Doing things the Italian way

As we approach the end of our week in Gabiano, it seems appropriate to think about what we have experienced, and learnt. The great thing about staying in our own house, rather than a hotel is that we are really immersed into the local culture, and more importantly, we get to mix with the wonderful local people. Gabiano is a small place, where everyone seems to know everyone else, and we feel very lucky that we have been welcomed so warmly by everyone we meet.

We know very little about the history of our house, we believe its over 100 years old, and hadn’t been lived in for many years, before our project began. But unlike most ‘holiday homes’ this was not purpose built for tourism, its very much part of small rural community, and no doubt those that were here before us worked the land, and lived very simple lives.

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Our balcony view

Our next door neighbours are the most delightful couple you could ever wish to meet – Franco and Luciana; Franco is 94, and Luciana is some 10 years younger, they have lived here all their married lives, and before that, their house was Franco’s family home.  They don’t speak a word of English, and our Italian is barely more than a ‘bonjourno’ (although this morning, Luciana made it clear to me that Melanie’s Italian is far better than mine, “studia Italiano” she tells me!) – but we make ourselves understood most of the time.

They keep themselves busy, they grow their own fruit and veggies (which are really delizioso!), and potter around a great deal, but they also know how to sit and chat, to take things easy – and this is something the Italians are very good at.

Franco & Mario

If you’ve seen the Julia Roberts film ‘Eat, Pray, Love’ or read the book by Elizabeth Gilbert, you may remember the Italian phrase that features quite strongly in the ‘Eat’ part – ‘Dolce Far Niente’, which translated means ‘The Sweetness of Doing Nothing’ – and this is what I am really keen to learn from my new Italian friends.

A short clip from the film that explains what it really means can be found here:

Dolce Far Niente

In our busy lives, it can be quite rare that we get the chance to really ‘do nothing’ – for me, there always seems to be something buzzing around in my head, or something that needs doing – perhaps an iPhone to check, so that I don’t miss that critical email, or Facebook post :-). But when I watch Franco and his friends sitting at their daily gatherings, I don’t think they are worried about the kind of things that bother me, no-one is looking down at a phone, and yes it could be an age thing, but I think its more than that, it’s being able to truly switch off from the pressures of day to day life, and I find it hard to believe that that can only be achieved when you are 94.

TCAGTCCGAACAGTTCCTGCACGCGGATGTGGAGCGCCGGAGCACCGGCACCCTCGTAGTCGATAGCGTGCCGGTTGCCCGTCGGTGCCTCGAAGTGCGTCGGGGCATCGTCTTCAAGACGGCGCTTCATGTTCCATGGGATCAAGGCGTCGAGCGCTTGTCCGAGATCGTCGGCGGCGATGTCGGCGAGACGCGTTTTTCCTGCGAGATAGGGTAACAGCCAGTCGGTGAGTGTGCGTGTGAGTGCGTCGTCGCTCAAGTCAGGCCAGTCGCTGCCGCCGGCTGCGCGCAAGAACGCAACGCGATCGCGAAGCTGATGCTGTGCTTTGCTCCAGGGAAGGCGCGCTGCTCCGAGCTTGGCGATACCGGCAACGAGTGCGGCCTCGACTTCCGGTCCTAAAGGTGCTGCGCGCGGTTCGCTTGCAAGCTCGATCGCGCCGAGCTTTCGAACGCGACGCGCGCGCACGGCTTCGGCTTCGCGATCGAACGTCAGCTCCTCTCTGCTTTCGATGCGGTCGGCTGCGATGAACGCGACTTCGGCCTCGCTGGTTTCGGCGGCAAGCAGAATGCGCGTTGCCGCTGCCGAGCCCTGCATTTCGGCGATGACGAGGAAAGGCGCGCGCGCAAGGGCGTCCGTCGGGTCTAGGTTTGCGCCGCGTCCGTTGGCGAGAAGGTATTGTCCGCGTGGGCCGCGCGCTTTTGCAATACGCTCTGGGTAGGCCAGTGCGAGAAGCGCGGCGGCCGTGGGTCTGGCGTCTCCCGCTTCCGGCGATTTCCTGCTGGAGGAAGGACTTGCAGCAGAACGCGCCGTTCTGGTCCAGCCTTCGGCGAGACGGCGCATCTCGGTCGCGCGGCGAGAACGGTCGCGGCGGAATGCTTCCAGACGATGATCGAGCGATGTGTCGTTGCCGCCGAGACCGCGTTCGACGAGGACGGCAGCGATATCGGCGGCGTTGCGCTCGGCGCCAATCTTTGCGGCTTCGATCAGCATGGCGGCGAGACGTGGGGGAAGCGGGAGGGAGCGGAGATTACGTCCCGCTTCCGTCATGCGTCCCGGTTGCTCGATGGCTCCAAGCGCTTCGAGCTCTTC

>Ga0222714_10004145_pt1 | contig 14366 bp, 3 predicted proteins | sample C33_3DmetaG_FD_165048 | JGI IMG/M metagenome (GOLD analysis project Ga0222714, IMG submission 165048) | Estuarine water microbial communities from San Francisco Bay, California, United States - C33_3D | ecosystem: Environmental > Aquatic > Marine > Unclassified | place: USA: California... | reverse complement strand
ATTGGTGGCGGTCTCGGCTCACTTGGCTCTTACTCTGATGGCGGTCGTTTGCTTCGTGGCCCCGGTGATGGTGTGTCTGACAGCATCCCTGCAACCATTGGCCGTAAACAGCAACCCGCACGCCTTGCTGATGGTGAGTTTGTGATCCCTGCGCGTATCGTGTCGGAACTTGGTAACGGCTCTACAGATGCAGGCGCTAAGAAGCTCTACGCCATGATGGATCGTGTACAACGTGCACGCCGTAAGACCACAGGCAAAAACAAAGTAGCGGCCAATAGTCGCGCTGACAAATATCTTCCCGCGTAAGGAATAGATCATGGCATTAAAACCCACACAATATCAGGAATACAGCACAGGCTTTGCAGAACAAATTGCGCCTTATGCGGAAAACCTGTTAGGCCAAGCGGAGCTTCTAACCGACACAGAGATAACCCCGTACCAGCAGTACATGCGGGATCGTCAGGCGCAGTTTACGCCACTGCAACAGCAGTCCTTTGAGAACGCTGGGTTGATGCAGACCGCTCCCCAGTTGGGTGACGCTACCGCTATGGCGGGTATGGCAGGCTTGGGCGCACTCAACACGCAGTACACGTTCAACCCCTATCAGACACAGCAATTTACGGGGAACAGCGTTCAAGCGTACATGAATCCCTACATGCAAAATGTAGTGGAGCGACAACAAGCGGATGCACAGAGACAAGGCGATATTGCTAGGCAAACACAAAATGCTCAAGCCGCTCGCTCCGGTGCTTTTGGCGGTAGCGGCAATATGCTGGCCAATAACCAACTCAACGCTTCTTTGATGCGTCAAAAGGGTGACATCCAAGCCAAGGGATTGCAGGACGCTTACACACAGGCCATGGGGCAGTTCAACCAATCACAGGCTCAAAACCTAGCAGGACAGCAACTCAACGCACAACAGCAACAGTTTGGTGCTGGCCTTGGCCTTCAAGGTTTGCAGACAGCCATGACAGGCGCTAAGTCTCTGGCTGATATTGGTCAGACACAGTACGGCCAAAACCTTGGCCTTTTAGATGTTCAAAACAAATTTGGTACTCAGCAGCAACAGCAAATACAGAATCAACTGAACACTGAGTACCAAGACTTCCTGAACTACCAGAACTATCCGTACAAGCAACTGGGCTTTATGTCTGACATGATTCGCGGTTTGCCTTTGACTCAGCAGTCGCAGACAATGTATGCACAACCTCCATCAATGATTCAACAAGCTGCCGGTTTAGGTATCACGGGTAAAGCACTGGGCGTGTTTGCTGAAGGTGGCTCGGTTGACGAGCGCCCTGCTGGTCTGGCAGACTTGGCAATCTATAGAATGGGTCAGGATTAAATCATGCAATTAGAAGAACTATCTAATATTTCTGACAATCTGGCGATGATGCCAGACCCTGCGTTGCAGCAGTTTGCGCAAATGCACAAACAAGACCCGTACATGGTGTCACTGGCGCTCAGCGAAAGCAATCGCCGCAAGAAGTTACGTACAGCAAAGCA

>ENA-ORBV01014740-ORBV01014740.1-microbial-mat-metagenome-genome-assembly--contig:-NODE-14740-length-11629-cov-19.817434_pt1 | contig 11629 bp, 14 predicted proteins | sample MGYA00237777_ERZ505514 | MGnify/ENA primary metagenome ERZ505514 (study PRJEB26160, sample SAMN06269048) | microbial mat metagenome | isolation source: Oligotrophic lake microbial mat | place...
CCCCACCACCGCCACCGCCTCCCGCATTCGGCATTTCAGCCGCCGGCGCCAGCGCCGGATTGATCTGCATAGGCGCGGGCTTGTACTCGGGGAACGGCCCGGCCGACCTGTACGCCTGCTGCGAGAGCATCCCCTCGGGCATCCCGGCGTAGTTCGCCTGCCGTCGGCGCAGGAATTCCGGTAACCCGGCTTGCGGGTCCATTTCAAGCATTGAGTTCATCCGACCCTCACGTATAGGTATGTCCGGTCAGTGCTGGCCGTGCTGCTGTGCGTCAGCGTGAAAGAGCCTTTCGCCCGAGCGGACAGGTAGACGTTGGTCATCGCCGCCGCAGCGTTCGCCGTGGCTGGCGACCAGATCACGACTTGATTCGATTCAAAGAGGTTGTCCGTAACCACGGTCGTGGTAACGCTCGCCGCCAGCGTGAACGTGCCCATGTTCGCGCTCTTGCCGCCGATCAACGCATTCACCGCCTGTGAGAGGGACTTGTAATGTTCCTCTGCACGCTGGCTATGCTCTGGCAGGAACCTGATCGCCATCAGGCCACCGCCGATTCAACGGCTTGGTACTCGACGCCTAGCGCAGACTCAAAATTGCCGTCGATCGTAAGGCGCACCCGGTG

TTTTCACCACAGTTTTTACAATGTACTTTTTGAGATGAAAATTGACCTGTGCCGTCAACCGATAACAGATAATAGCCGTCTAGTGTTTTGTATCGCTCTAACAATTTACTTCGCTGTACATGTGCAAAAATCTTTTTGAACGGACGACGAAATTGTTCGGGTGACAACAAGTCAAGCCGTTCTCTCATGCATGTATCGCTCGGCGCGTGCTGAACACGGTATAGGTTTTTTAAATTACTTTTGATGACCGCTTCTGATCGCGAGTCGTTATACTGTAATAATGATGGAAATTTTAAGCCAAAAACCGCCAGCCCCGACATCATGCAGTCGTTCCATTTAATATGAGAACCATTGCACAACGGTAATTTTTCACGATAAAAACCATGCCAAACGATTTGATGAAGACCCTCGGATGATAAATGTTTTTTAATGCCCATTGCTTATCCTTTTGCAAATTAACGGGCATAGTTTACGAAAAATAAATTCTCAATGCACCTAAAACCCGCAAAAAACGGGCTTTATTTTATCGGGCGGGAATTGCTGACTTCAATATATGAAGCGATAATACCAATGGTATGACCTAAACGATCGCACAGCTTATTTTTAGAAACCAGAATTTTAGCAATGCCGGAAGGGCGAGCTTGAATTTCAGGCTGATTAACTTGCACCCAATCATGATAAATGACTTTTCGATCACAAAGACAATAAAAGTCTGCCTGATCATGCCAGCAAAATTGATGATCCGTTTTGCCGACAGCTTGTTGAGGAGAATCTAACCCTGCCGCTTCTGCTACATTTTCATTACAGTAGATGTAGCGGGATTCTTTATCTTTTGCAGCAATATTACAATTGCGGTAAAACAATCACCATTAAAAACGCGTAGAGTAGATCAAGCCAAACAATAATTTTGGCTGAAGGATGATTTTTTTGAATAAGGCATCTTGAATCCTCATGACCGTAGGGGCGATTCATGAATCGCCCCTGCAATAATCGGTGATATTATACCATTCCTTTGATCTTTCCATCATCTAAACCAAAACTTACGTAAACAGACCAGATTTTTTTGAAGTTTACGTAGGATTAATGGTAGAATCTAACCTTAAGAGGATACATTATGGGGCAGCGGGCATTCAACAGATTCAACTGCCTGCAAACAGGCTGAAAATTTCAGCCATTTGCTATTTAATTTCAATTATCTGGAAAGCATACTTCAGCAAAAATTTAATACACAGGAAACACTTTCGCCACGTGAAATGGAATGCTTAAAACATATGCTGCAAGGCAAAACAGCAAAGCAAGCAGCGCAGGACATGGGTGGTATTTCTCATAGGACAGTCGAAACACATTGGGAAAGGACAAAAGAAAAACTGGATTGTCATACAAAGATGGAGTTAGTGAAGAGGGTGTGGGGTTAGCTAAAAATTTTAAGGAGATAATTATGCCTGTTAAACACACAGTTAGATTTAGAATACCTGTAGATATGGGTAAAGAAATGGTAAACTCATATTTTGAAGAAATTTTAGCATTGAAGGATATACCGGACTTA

But its not just stepping back from a busy lifestyle, even when we are taking things easy, we can still be thinking of things to do. Each day on our holiday we have thought about “what shall we do today?”, and this usually involves travelling somewhere, to do something – how often do we wake up and let the answer to that question be, “nothing, I’m going to spend some time today doing absolutely nothing”?

So I’ve started to think about what ‘Dolce far niente’ could mean for me, what does ‘doing nothing’ really look like?  There are many articles and blogs on the subject, so with the help of google, you don’t have to go far to get some inspiration.

I spoke in my last post about how I prefer comfort to speed, and it seems logical to me that ‘Dolce far niente’ is a further step down that comfort road, perhaps the ultimate form of comfort?


But even when doing nothing, unless we are in a trance, maybe we have to do something – perhaps sitting in a comfy chair reading a book, listening to some music, or enjoying a glass of wine? But this is very personal, so in that respect, ‘Dolce far niente’ can be different for everyone.

I think we should therefore take the time to learn from the Italians, and figure out what ‘Dolce far niente’ means for us, then make some time in our hectic schedules to experience it.

Some further reading on Dolce far niente:

Psychology Today

And my favourite article, as it’s written very much from a male perspective.


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